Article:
"The public at home and overseas that had hoped for success and good results from the second. summit in Hanoi are feeling regretful, blaming the USA for the summit that ended without an agreement", its Rodong Sinmun newspaper said.
Separately, Washington's 38 North and Center for Strategic and International Studies think-tanks reported on Thursday that the Sohae site, which Kim pledged in Singapore to dismantle, appeared to be operational again after rebuilding work that began days before the Hanoi summit.
Following the first reports about the alleged renewed activities at the Sohae facility, the US State Department said that it viewed any launch of a space vehicle by North Korea as inconsistent with the country's commitments. Trump demanded Kim give up his country's nuclear arms infrastructure in its entirety.
He went as far late past year as saying that they "fell in love", but the bonhomie has failed to bridge the wide gap between the two sides and a second summit between them collapsed last week in Vietnam over differences on U.S. demands for Kim to give up his nuclear weapons and North Korea's demands for sanctions relief.
According to senior USA officials, in the week leading up to the Hanoi summit, the North Koreans had demanded the lifting of effectively all UN Security Council economic sanctions imposed on Pyongyang since March 2016.
This image provided by Airbus Defence & Space and 38 North via a satellite image from CNES which was captured on March 6, 2019, shows the Sohae Satellite Launch Facility in Tongchang-ri, North Korea.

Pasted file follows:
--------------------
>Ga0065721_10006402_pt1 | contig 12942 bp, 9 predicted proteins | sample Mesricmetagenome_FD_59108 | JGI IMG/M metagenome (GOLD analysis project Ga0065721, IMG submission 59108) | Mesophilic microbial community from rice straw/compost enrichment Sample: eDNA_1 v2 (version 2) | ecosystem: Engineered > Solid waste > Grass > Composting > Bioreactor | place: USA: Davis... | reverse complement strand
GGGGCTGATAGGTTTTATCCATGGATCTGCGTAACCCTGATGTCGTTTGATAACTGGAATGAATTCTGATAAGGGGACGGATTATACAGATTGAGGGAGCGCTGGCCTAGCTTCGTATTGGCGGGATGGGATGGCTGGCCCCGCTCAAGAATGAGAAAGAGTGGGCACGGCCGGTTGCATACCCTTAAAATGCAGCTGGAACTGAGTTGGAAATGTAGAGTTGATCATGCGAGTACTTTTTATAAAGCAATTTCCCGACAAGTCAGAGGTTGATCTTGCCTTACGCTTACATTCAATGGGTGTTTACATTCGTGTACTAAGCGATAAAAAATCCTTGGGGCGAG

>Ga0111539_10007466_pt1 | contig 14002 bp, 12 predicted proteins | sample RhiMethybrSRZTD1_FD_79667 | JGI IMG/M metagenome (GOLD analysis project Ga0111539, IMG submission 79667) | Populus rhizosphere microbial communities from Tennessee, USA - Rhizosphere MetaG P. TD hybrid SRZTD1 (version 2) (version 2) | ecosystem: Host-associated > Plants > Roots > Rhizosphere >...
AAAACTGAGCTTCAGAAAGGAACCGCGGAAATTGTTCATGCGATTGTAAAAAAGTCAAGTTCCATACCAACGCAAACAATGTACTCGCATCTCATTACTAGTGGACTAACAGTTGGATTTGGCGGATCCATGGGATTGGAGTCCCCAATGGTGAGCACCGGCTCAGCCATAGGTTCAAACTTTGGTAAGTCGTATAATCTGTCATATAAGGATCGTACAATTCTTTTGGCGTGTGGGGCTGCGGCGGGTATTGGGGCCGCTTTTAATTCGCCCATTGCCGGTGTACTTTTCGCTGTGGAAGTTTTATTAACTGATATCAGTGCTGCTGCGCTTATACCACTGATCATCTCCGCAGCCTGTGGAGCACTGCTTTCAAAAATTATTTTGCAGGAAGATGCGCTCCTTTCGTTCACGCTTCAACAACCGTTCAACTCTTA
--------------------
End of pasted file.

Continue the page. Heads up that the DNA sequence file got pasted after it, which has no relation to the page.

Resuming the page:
"It is hard to gauge why North Korea is performing this activity now".
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Trump's envoy to North Korea, Steve Biegun, had lunch Wednesday at the State Department with his counterparts from Japan and South Korea.
The North Koreans put a smaller - relatively smaller deal on the table that experts we talk to say was meant to be a starting point.
Moon Seong Mook, an analyst for the Seoul-based Korea Research Institute for National Strategy, said it's unlikely that North Korea will resume major missile tests or satellite launches anytime soon because that would risk destroying its fragile negotiations with Washington and could bring even harsher sanctions on its crippled economy.
But North Korean foreign minister Ri Yong-ho disputed the U.S. account, saying Pyongyang offered to dismantle all "nuclear production facilities in the Yongbyon area" in exchange for partial sanctions relief.
The North has effectively maintained a moratorium on nuclear and missile tests, with its last nuclear blast coming in September 2017 and its last ballistic missile test in November of that year. The paper is saying that both within North Korea and outside the country, people are generally believing that the United States was to blame. We don't know why they're taking these step.
Sources inside the United States delegation said, however, that Kim was unwilling to surrender his weapons of mass destruction and insisted Washington remove many crippling sanctions it had placed on the country.
After leaving the conference The Donald said: "The one thing we have, though, is we have no testing, no missiles going up, no rockets going up, no nuclear testing".